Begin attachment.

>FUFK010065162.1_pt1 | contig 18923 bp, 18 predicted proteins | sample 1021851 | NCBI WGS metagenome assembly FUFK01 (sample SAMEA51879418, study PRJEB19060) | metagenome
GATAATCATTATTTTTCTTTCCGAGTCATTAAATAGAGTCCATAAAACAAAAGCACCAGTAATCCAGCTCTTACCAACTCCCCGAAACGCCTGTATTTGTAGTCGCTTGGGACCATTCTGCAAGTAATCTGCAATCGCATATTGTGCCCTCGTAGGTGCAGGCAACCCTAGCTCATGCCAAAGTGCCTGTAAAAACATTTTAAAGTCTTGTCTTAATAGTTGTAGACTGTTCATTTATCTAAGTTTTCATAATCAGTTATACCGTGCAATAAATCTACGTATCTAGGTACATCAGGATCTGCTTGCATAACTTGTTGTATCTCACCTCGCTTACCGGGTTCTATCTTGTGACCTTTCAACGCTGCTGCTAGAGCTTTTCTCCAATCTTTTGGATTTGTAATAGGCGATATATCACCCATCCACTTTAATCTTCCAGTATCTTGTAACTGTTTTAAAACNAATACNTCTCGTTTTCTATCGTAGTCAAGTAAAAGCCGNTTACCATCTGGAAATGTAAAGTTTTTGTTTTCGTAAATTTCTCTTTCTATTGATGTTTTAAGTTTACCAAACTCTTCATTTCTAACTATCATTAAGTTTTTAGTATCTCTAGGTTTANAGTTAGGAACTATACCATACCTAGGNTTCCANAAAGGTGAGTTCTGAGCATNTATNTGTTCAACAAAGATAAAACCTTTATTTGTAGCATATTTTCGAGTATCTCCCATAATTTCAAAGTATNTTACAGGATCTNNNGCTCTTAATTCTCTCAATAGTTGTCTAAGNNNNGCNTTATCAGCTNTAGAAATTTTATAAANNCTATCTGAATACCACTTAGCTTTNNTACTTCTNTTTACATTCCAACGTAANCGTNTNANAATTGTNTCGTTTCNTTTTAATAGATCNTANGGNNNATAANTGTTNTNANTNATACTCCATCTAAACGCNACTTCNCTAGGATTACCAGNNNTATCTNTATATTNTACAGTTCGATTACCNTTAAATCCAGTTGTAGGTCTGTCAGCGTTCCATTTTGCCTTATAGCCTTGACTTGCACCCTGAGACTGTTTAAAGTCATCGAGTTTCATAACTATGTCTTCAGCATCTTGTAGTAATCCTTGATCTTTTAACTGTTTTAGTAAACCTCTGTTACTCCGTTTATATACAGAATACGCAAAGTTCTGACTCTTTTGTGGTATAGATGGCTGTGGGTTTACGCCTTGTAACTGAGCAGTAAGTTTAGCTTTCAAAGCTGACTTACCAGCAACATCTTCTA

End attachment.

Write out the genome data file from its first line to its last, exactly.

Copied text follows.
>FUFK010065162.1_pt1 | contig 18923 bp, 18 predicted proteins | sample 1021851 | NCBI WGS metagenome assembly FUFK01 (sample SAMEA51879418, study PRJEB19060) | metagenome
GATAATCATTATTTTTCTTTCCGAGTCATTAAATAGAGTCCATAAAACAAAAGCACCAGTAATCCAGCTCTTACCAACTCCCCGAAACGCCTGTATTTGTAGTCGCTTGGGACCATTCTGCAAGTAATCTGCAATCGCATATTGTGCCCTCGTAGGTGCAGGCAACCCTAGCTCATGCCAAAGTGCCTGTAAAAACATTTTAAAGTCTTGTCTTAATAGTTGTAGACTGTTCATTTATCTAAGTTTTCATAATCAGTTATACCGTGCAATAAATCTACGTATCTAGGTACATCAGGATCTGCTTGCATAACTTGTTGTATCTCACCTCGCTTACCGGGTTCTATCTTGTGACCTTTCAACGCTGCTGCTAGAGCTTTTCTCCAATCTTTTGGATTTGTAATAGGCGATATATCACCCATCCACTTTAATCTTCCAGTATCTTGTAACTGTTTTAAAACNAATACNTCTCGTTTTCTATCGTAGTCAAGTAAAAGCCGNTTACCATCTGGAAATGTAAAGTTTTTGTTTTCGTAAATTTCTCTTTCTATTGATGTTTTAAGTTTACCAAACTCTTCATTTCTAACTATCATTAAGTTTTTAGTATCTCTAGGTTTANAGTTAGGAACTATACCATACCTAGGNTTCCANAAAGGTGAGTTCTGAGCATNTATNTGTTCAACAAAGATAAAACCTTTATTTGTAGCATATTTTCGAGTATCTCCCATAATTTCAAAGTATNTTACAGGATCTNNNGCTCTTAATTCTCTCAATAGTTGTCTAAGNNNNGCNTTATCAGCTNTAGAAATTTTATAAANNCTATCTGAATACCACTTAGCTTTNNTACTTCTNTTTACATTCCAACGTAANCGTNTNANAATTGTNTCGTTTCNTTTTAATAGATCNTANGGNNNATAANTGTTNTNANTNATACTCCATCTAAACGCNACTTCNCTAGGATTACCAGNNNTATCTNTATATTNTACAGTTCGATTACCNTTAAATCCAGTTGTAGGTCTGTCAGCGTTCCATTTTGCCTTATAGCCTTGACTTGCACCCTGAGACTGTTTAAAGTCATCGAGTTTCATAACTATGTCTTCAGCATCTTGTAGTAATCCTTGATCTTTTAACTGTTTTAGTAAACCTCTGTTACTCCGTTTATATACAGAATACGCAAAGTTCTGACTCTTTTGTGGTATAGATGGCTGTGGGTTTACGCCTTGTAACTGAGCAGTAAGTTTAGCTTTCAAAGCTGACTTACCAGCAACATCTTCTA